Contact with your supervisors should be more frequent than the official meetings, so keep in touch. If you don’t have the opportunity to see your supervisors for a few weeks, then send an e-mail update. A few sentences are fine, and if you want to cover more than one topic then number the topics. As you become more independent contact time may decrease.
If you e-mail correspond with other supervisors/collaborators, it’s a good idea to CC (Carbon Copy) your main supervisor too—a CC link usually means that they don’t have to respond. If emailing a large number of people, use the BCC (Blind Carbon Copy) feature. Individual e-mail addresses are then invisible to recipients, preventing unwanted emails that can result from the “Reply to All” feature.
Most academics consider their work as a vocation. There is a culture of working long hours, although this should not be expected. Be mindful of tight spots in the academic year—periods of exams, marking, heavy teaching weeks, application deadlines. Don’t be put off by this culture; you can succeed working 9-5, 5 days a week, but you will need to be flexible when deadlines loom. Many geoscience PhD projects involve fieldwork, which involve longer hours. Bear in mind that coffee/tea breaks are useful for building relationship, as well as discussing approaches and ideas. Time away from your desk can be enlightening. Have regular breaks, but keep them to a schedule.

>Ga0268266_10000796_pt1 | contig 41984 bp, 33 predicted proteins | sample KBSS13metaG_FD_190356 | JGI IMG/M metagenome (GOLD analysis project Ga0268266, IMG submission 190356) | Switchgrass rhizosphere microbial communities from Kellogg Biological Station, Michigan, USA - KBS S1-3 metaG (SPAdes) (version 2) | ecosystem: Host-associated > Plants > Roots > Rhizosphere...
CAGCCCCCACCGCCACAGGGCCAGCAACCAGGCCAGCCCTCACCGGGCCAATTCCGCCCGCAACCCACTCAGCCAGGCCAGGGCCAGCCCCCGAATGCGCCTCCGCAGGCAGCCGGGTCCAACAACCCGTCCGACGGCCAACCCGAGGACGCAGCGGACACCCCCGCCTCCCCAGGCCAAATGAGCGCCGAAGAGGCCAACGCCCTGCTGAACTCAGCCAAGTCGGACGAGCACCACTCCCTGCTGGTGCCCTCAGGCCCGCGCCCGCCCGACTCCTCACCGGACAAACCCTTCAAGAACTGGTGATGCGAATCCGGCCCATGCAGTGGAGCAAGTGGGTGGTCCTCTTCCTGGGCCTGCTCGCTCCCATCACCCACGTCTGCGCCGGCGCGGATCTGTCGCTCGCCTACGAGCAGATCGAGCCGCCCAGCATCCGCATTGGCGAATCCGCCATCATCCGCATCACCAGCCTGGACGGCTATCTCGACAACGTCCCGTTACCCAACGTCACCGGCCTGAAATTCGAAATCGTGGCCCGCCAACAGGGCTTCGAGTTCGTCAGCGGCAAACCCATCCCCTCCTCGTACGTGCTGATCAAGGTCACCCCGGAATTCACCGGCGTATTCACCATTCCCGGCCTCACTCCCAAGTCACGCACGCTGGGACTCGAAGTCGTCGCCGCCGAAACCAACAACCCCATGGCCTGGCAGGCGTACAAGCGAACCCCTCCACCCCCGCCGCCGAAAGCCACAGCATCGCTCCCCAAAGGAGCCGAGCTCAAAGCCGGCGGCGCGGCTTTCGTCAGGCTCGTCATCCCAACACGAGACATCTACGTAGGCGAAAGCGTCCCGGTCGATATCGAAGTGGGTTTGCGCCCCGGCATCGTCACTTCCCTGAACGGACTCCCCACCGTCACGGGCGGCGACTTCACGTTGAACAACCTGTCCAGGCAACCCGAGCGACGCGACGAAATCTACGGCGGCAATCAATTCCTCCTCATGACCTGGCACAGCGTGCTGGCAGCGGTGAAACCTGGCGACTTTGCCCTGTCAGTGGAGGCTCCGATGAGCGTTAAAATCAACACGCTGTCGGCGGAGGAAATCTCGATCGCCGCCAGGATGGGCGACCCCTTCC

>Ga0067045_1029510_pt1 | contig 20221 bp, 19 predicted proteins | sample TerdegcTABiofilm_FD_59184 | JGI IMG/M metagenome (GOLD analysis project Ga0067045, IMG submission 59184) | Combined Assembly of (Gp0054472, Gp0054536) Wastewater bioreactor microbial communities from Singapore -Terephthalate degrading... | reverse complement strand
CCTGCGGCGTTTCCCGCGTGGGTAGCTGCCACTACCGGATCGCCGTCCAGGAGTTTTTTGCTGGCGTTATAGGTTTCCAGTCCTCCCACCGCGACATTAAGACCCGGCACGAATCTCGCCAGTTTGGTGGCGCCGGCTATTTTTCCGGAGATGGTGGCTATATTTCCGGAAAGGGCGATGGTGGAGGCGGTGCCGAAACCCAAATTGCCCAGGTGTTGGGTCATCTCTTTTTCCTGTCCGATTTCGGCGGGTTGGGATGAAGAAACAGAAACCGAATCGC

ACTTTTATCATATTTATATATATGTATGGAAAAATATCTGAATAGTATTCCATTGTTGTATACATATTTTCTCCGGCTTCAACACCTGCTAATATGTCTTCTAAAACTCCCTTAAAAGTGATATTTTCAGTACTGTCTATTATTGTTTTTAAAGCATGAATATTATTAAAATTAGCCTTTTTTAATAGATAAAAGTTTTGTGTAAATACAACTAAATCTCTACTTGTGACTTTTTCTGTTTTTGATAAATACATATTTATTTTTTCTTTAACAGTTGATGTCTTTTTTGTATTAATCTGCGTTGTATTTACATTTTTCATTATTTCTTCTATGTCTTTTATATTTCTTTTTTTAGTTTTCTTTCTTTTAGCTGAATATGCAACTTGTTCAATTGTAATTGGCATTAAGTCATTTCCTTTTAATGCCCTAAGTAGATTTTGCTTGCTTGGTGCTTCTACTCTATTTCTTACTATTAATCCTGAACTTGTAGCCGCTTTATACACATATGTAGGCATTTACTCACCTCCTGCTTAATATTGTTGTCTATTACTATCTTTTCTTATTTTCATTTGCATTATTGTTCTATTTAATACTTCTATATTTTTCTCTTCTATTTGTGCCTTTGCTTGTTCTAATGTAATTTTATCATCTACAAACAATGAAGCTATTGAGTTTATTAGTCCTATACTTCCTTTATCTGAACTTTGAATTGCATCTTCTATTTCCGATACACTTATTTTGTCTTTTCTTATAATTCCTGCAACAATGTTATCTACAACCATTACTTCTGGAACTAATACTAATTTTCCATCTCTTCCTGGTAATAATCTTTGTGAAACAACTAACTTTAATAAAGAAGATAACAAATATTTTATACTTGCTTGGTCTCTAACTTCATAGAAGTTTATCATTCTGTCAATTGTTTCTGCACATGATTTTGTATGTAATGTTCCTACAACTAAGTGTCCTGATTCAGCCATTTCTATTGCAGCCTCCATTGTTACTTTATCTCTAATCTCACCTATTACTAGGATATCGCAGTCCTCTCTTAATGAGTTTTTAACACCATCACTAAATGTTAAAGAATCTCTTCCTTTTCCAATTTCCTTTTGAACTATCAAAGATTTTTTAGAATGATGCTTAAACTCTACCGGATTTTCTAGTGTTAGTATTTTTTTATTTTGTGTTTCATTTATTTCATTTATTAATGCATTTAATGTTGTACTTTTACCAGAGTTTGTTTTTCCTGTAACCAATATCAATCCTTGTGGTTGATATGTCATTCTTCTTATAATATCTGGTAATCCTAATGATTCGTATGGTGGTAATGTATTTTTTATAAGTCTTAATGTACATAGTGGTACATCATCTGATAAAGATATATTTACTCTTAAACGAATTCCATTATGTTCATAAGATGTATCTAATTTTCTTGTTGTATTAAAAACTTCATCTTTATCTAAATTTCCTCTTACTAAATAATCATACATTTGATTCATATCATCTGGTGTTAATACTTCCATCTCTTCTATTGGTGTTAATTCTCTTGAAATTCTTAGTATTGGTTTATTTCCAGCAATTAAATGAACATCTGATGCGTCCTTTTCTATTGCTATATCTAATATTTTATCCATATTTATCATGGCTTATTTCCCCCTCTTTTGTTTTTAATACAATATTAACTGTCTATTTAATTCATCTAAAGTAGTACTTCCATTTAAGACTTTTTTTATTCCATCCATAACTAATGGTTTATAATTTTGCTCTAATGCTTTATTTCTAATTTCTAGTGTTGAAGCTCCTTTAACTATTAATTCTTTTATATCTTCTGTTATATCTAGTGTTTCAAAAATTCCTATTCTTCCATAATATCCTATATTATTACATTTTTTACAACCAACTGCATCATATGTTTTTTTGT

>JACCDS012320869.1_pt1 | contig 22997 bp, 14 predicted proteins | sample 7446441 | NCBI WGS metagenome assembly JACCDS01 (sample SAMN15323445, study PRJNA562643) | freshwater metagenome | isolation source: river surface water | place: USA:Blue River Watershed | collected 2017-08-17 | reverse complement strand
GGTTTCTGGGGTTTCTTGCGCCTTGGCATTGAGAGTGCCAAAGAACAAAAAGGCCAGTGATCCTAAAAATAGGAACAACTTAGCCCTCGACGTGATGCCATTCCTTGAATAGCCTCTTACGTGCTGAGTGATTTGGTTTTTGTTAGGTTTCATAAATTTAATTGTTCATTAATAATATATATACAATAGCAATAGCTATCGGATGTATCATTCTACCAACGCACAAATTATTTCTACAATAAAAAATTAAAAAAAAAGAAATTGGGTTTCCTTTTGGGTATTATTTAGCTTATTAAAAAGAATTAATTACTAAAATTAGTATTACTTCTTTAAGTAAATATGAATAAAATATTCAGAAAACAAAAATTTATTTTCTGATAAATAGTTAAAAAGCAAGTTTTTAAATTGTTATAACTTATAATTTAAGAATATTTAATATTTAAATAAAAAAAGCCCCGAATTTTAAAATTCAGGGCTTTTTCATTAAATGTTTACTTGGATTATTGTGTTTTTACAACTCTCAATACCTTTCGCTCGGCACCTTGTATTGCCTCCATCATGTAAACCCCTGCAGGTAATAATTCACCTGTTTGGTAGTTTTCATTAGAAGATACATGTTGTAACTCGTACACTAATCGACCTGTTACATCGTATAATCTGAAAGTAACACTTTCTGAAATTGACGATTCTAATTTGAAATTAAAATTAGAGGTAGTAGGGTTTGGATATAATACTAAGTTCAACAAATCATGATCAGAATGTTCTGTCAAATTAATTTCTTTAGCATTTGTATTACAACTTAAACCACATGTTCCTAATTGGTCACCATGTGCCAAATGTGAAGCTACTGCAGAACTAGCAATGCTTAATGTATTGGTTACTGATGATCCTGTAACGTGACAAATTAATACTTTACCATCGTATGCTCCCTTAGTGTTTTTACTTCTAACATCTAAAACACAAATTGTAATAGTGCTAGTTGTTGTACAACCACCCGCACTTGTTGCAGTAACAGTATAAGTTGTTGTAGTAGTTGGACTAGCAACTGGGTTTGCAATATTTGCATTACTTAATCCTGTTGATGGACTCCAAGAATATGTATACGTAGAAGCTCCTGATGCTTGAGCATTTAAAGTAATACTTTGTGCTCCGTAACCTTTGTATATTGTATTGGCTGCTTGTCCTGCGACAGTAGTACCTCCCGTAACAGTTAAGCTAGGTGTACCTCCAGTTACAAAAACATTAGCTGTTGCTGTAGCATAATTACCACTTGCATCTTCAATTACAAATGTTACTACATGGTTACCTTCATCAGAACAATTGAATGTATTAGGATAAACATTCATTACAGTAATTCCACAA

Taking work home should not be the norm, but deadlines may require it. Sometimes taking a difficult paper or data set home to look at in the quiet and comfort of your sofa can be revelational. Try to be efficient, aim to achieve something every day, even if the accomplishment is small (and write these down to discuss at your supervisory meetings).
Have a life outside of your PhD. Get out at weekends, spend time with your friends and family, participate in a sport or hobby. People who only work, potentially either burn out or are more likely to develop mental health issues.